Citizens in Myanmar are allowed to engage in peaceful protests but a controversial law limits that freedom.


Senin, 20 Okt 2014 15:30 WIB


Helen Regan DVB

Burma, law, freedom, DVB

In December 2011, President Thein Sein, approved legislation that allows Myanmar citizens to engage in peaceful protests.

But the controversial law comes with certain conditions.

Section 18 of the Peaceful Assembly Act states that demonstrators are required to obtain permission for protests or risk imprisonment.

Phone Myint Aung, MP, Upper House defends the law.

“If we don’t have laws then we will be living like we were under military rule. I don't think this law is biased. And we have to follow the laws if the law exists.”

But activist Robert Sann Aung says police are using the law to silence opposition.

“A group of journalists just taped their mouths and sat down. But according to this law, they were charged under Section 18. Which section of this law is directly linked with their actions? Please show me. The police don't understand the concept of human rights and their superiors are from the military.”

This is some police Major Myint Htwe rejects. 

“The police are human beings too and they do understand human rights.The Ministry of Home Affairs was formed by the President under the constitution and the police force and some other departments are controlled by this ministry.”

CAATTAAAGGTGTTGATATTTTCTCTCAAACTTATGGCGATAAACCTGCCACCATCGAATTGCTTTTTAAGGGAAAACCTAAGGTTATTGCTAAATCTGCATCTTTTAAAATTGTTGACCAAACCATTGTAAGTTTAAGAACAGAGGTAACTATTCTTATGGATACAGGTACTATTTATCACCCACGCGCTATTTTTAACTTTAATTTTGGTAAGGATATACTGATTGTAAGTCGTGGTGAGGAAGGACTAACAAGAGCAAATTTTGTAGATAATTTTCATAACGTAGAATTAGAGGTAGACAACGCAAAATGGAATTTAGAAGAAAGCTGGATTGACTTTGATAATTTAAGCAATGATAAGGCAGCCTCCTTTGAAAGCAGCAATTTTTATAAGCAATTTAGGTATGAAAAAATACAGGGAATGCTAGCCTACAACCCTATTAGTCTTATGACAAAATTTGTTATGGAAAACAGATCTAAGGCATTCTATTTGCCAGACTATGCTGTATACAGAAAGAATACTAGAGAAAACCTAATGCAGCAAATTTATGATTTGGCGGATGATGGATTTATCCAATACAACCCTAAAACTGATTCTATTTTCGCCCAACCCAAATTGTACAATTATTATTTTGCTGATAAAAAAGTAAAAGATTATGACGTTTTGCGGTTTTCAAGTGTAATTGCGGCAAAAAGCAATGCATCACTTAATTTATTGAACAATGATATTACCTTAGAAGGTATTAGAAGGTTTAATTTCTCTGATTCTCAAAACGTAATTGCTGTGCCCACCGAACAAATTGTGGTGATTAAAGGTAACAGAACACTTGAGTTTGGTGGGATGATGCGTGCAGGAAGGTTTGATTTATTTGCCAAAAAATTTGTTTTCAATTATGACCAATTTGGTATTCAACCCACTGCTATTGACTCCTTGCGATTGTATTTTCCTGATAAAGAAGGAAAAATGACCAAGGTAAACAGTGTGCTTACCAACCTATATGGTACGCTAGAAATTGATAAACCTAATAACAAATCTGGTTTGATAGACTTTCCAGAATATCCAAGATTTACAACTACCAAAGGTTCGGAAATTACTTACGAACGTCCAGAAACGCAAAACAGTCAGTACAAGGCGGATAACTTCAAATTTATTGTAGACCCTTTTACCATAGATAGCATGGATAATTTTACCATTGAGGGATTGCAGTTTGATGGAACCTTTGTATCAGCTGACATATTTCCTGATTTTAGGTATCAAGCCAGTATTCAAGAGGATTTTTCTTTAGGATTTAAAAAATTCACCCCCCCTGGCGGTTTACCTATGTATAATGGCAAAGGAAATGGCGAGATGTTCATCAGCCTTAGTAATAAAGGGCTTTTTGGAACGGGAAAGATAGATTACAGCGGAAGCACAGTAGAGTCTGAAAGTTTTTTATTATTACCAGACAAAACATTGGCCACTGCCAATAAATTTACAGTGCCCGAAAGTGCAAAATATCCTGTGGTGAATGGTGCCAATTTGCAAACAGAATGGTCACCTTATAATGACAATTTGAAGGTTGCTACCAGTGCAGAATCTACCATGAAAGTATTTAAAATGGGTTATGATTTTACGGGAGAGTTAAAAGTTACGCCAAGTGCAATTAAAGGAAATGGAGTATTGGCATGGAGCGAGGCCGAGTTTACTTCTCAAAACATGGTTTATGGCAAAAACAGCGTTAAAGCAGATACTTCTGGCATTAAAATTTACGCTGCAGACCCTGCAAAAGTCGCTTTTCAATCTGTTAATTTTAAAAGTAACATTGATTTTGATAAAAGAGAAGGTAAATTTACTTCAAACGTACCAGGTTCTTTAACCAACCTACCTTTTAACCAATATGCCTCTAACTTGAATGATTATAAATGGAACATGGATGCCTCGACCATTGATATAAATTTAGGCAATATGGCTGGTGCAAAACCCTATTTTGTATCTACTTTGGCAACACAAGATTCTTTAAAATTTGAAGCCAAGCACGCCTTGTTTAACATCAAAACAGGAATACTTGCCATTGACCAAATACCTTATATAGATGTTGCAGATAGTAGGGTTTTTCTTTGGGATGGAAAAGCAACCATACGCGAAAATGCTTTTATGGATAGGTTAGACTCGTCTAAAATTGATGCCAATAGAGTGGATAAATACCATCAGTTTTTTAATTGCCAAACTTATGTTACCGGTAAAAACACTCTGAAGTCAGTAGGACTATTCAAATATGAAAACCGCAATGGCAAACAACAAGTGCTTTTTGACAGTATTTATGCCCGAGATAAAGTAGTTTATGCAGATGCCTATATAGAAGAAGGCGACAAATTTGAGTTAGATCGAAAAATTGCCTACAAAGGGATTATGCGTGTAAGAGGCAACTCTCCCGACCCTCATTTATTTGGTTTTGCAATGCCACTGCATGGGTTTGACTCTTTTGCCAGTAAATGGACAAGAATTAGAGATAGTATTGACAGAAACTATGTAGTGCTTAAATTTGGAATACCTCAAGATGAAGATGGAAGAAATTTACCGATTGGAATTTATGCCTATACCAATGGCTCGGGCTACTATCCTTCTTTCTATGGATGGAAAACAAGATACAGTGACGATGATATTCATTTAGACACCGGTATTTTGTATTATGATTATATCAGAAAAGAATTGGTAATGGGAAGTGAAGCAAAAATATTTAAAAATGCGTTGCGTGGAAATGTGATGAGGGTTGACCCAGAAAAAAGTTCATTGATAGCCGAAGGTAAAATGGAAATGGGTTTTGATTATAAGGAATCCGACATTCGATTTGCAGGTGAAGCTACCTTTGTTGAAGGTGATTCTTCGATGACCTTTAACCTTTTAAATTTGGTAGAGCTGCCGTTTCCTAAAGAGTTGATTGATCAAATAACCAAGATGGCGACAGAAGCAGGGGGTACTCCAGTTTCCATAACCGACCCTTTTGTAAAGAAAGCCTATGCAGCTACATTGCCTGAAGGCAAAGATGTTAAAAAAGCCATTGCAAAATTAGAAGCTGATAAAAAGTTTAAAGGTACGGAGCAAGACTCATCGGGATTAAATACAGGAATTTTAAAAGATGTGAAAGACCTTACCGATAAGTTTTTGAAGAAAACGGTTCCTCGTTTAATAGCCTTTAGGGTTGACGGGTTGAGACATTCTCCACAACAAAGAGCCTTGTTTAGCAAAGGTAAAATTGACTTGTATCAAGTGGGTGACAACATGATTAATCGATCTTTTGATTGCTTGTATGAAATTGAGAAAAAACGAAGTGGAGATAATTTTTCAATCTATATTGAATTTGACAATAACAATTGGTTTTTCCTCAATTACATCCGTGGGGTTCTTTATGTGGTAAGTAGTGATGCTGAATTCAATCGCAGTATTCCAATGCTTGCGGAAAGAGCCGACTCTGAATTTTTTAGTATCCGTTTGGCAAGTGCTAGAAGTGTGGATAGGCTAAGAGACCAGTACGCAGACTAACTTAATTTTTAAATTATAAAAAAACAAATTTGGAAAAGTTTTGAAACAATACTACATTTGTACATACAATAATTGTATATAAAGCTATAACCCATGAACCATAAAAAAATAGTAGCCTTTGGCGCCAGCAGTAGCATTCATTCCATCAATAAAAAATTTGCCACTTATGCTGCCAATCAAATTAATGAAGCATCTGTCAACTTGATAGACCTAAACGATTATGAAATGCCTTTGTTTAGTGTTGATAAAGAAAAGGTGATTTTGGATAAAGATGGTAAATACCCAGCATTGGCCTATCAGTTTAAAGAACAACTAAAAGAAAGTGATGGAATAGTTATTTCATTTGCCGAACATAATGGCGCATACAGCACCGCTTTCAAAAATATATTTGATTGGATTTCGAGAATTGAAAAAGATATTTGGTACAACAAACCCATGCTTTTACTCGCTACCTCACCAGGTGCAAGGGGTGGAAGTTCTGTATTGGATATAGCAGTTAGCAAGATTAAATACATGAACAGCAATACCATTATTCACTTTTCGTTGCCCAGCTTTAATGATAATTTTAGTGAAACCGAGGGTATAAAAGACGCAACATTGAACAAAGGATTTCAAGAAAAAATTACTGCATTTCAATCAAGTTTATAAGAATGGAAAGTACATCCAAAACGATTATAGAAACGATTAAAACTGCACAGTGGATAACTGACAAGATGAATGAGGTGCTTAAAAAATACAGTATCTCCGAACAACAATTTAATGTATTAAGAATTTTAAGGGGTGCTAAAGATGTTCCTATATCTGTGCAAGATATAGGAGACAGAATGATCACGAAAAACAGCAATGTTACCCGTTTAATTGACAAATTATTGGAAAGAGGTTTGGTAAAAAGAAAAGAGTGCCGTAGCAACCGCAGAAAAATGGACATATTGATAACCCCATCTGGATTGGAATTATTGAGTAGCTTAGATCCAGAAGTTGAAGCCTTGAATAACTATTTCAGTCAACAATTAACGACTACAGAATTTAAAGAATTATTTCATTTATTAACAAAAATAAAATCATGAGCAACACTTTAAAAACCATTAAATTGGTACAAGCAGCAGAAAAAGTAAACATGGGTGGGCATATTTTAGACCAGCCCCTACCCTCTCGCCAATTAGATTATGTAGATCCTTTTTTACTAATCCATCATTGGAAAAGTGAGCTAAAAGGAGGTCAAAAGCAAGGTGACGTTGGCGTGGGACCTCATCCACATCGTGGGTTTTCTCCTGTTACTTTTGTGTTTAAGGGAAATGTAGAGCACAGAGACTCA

U Marky from the 88 generation peace and open society says the law is the way the government keeps control over its citizens during this reform period.

“Under this law it seems we get permission to protest in some places and not in others.  This decision is being made by just one person, the police chief in charge of each township.”

But MP Phone Myint Aung defends the law saying that the anyone charged with breaking the protest law will get a fair trial in the courts.

“This is nothing to do with the president or the parliament or me. If the judge thinks someone is innocent of a crime he’ll let them go.”

But Burma’s legal system is widely seen as corrupt and fair from being free or fair.


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